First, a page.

Life is so fragile, and death is always near. That was part of the meaning from the title “Solstice” too — that there is death, but then there is rebirth, in a continuous cycle. I find it comforting to think about death that way, instead of as just an ending. In answer to the question, I think migrations typify that cyclical nature of life.
In many of your works, the characters are looking across a divide, whether it’s a body of water, a road, a gap, or some other kind of break in the landscape. Is there significance to that?
Those gaps have metaphorical meaning. It’s a divide between worldly reality and another place. That place could be called spiritual, or metaphysical, but the most important characteristic is that it’s not here it’s there. And since a painting is static, the girl looking across the river will always be looking across the river. It’s an unreachable destination.
It also appears that the individuals within these scenarios are fairly oblivious to their environments, or to the objects nearby or even looming over them. To what do you think we owe that effect — are the characters specters of some long-ago residency, dimensional echoes of some parallel universe, or possibly just dreamy inhabitants that are under a spell of some sort?
I like all of those! It might sound like a cop-out, but all of those ideas are valid. I have my own ideas about the story behind each painting, but I wonder if I say what they are, will it invalidate other people’s stories? Paintings and stories should have unanswered questions, as long as they are interesting questions, of course. It allows the viewer to collaborate in the story. I thought the show “Lost” was great for that reason. Each week it suggested bizarre possibilities, and rarely explained them. It made the experience totally unique. It would have been a disservice to the audience if all things were neatly tied up at the end.
You seem to have a rich stream of ideas and depictions of scenarios that have a definite mood and tone. How do you decide which ideas become large paintings and which ones are smaller? Does the idea present itself with that answer or do you have to work it out along the way as you prepare the canvases?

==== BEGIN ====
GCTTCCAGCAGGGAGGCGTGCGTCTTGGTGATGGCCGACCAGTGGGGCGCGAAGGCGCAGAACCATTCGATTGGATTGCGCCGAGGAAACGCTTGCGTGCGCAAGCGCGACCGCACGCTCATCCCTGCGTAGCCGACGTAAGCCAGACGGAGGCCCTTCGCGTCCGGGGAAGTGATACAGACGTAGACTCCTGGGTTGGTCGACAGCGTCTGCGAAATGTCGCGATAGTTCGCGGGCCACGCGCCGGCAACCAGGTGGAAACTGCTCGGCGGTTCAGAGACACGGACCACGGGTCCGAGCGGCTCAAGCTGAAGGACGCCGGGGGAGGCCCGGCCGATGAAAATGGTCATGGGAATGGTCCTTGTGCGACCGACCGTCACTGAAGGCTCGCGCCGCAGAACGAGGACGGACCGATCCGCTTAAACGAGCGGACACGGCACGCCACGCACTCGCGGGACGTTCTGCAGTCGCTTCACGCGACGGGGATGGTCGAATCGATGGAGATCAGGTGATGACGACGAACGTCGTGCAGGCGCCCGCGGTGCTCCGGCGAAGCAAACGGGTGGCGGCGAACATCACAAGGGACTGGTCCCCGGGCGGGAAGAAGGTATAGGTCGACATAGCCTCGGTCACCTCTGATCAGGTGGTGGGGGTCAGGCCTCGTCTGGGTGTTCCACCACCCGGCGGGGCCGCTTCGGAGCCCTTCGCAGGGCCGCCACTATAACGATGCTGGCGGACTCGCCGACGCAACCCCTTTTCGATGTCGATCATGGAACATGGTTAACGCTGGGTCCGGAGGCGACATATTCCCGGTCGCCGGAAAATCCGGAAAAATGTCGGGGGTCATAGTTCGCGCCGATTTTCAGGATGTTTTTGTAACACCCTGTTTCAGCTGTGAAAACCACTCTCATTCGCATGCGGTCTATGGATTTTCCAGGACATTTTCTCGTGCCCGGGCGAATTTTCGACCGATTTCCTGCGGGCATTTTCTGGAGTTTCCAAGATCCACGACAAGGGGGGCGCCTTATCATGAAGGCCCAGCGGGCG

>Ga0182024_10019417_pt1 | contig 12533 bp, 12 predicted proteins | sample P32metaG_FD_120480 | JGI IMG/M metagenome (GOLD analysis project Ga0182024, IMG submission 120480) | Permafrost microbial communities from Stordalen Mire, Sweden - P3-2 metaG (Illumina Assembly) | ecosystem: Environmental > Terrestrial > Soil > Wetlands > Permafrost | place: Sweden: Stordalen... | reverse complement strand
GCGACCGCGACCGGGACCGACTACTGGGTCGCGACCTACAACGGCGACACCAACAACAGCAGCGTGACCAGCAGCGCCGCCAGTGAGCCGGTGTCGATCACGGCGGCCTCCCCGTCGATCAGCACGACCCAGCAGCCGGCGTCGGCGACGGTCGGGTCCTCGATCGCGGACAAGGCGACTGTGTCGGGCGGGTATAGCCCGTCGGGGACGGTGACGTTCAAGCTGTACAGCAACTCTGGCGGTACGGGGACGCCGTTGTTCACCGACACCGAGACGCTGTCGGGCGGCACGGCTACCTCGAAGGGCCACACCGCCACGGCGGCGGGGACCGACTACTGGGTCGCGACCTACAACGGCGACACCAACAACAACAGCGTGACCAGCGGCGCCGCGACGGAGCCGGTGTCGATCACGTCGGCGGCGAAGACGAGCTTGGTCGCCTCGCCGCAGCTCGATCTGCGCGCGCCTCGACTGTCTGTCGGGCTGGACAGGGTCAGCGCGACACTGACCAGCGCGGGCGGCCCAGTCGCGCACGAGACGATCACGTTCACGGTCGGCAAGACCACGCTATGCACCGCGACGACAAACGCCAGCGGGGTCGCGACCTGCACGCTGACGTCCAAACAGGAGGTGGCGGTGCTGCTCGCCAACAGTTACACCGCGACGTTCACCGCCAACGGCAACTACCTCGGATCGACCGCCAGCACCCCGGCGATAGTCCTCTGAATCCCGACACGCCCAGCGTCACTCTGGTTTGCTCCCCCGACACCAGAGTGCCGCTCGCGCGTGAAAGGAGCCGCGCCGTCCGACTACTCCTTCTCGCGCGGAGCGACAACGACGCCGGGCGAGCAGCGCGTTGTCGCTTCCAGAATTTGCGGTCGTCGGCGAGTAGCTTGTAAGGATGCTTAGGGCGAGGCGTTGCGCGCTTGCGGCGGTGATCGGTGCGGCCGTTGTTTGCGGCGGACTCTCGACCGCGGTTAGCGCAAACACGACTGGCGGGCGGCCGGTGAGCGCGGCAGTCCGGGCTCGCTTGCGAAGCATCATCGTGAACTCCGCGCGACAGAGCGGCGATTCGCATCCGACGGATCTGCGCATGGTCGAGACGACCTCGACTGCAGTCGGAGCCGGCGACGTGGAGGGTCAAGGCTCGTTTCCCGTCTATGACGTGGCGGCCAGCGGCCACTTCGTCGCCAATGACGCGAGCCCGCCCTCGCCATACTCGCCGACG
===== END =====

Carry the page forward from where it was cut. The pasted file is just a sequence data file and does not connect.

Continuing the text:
I work on un-stretched canvas so I can change the dimensions if needed. Most ideas seem to work as medium sized paintings. When I had the initial idea for the largest painting in the show The Orchard, I knew it had to be big. There is something that only a very big painting can do, and only when seen in person, which is to give the illusion that one could physically enter the painting. But big paintings take so much time — it’s a huge commitment.
As well as having an entirely new body of paintings and a solo exhibit, you have your first collection of works published recently, is that right? Will that book be available for your show and will you be there to sign them if so?
Yes! It’s titled The Well and is a lovely hardcover edition. I’m really excited about the book. It’s amazing to have this very well-produced physical document collecting a group of my paintings. If anyone brings the book to the show, I’d be happy to sign it of course. The gallery will have them for sale too, and there will be a book signing on Saturday, September 20 from noon to 2 pm, also at Arcadia Contemporary.
Thanks for spending some time with us. One last question, what does the future hold for you and your paintings? Are there any other exhibitions or events that feature your work that we should know of?
I have a large painting in a show with an incredibly talented group of artists at the Long Beach Museum of Art. The show is called “Masterworks: Defining a New Narrative,” it’s up from October 23, 2014 to February 1, 2015 and features 14 of the current movement’s top talents showing one large-scale painting each. After that I’m looking forward to taking a camping trip, and other things that will be outside my studio. Thanks a lot.